Second Circuit Vacates Rejection of Settlement in the Citigroup Case

The following post comes to us from James P. Rouhandeh, head of the Litigation Department and a member of the Management Committee at Davis Polk & Wardwell LLP, and is based on a Davis Polk client memorandum.

The United States Court of Appeals for the Second Circuit issued its long-awaited decision today on the appeal from Judge Jed S. Rakoff’s rejection in 2011 of the consent settlement in United States Securities and Exchange Commission v. Citigroup Global Markets Inc. The Court of Appeals vacated the district court’s order, holding that the lower court abused its discretion by applying an incorrect legal standard to its review of the settlement. The Second Circuit clarified the manner in which district courts should review SEC consent settlements, emphasizing the deference courts owe to the SEC and the parties with which it settles, including on the parties’ decision to settle without an admission of liability.

In its decision, the Court held that a district court must review consent decrees with enforcement agencies for fairness and reasonableness, with the additional requirement in cases seeking injunctive relief that the “public interest would not be disserved.” The opinion explained that “[a]bsent a substantial basis in the record for concluding that the proposed consent decree does not meet these requirements, the district court is required to enter the order.” In general, the Court noted that the “job of determining whether the proposed S.E.C. consent decree best serves the public interest … rests squarely with the S.E.C., and its decision merits significant deference.”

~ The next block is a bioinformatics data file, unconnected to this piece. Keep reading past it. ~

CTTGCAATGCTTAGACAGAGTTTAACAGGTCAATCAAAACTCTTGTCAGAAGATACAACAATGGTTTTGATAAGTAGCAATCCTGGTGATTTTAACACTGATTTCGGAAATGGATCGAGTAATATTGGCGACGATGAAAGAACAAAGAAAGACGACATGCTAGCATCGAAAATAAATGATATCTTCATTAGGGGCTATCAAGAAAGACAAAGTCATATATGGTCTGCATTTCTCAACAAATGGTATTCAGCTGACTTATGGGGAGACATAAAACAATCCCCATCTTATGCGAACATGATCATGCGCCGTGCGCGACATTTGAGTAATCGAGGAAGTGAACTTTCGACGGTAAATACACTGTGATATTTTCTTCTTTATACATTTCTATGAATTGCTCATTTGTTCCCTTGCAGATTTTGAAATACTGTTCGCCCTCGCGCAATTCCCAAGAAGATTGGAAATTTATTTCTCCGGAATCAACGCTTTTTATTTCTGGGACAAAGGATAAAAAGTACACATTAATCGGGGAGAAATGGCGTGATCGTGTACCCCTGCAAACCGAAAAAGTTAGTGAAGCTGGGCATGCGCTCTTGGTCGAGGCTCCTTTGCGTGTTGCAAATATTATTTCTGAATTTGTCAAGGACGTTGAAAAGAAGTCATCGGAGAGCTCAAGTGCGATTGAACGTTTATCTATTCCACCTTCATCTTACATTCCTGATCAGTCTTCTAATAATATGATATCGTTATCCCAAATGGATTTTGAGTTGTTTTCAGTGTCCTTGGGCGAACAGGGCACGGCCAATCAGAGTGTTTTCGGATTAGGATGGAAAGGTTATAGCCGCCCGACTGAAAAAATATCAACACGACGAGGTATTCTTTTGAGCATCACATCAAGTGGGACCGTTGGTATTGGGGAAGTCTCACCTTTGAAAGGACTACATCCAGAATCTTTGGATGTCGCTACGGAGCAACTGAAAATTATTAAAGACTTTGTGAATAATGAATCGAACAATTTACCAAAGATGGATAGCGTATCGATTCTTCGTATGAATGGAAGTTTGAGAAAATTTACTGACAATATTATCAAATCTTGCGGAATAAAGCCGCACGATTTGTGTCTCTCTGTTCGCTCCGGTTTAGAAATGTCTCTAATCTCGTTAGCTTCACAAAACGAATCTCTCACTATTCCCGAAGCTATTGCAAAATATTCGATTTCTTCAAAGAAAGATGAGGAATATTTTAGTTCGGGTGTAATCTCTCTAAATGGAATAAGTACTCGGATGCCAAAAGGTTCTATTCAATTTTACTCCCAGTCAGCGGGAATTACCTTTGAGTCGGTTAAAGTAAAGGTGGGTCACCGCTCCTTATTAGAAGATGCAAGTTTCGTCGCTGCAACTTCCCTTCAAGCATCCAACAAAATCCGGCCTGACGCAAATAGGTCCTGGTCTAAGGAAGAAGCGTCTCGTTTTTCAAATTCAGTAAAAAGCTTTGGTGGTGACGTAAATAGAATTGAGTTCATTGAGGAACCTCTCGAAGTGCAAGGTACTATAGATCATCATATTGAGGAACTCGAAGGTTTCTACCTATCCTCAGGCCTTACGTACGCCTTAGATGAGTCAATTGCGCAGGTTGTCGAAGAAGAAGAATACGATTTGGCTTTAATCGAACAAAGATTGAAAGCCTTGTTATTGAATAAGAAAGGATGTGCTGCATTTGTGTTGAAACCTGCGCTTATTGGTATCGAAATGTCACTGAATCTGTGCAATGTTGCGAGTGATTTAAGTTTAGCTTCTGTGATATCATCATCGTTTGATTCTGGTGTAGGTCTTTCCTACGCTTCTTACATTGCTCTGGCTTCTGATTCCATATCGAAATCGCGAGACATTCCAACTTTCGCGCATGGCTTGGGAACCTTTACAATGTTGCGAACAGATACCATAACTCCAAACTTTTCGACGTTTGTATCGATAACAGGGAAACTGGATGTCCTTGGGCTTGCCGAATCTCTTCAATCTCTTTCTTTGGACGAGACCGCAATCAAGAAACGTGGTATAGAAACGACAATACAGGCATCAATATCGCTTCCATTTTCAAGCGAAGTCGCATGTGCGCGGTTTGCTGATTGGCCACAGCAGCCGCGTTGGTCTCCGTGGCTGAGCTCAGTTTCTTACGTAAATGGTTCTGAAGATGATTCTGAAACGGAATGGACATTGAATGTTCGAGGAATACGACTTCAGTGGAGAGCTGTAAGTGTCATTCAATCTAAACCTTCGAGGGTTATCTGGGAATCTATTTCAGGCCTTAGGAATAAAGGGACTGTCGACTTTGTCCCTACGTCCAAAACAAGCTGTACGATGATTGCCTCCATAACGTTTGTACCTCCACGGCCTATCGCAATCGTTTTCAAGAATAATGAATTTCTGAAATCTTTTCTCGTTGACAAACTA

More specifically, the Court also concluded that (i) a district court may not review a consent decree for “adequacy”; (ii) it is an abuse of the district court’s discretion to require that the SEC establish the “truth” of the allegations against a settling party; (iii) the district court may not find the public interest disserved because it disagrees with the SEC’s decisions on “discretionary matters of policy,” including the SEC’s decision to settle without an admission of liability; and (iv) it is an abuse of the district court’s discretion to withhold approval of a consent decree because the district court disagrees with the SEC’s decision on which charges to bring against the settling party.

The majority opinion also provided a list of factors to consider in assessing fairness and reasonableness in consent settlements, including “(1) the basic legality of the decree; (2) whether the terms of the decree, including its enforcement mechanism, are clear; (3) whether the consent decree reflects a resolution of the actual claims in the complaint; and (4) whether the consent decree is tainted by improper collusion or corruption of some kind” (citations omitted). Although Circuit Judge Raymond Lohier, Jr. indicated in a concurring opinion that he believes these are the only four factors a court may consider, the majority opinion, which was written by Circuit Judge Rosemary S. Pooler and joined by Circuit Judge Susan L. Carney, suggests the list is non-exclusive. The majority opinion did explain, however, that “[t]he primary focus of the inquiry … should be on ensuring the consent decree is procedurally proper, using objective measures similar to the factors set out above, taking care not to infringe on the S.E.C.’s discretionary authority to settle on a particular set of terms.”

The decision remanded the case to Judge Rakoff to consider the settlement in light of the Court of Appeals’ opinion, though Judge Lohier’s concurrence indicates that he would have simply reversed outright on the record before the Second Circuit and directed the district court to enter the consent decree.

Davis Polk represented the Securities Industry and Financial Markets Association (SIFMA) on the appeal, filing an amicus brief in support of the appellants.

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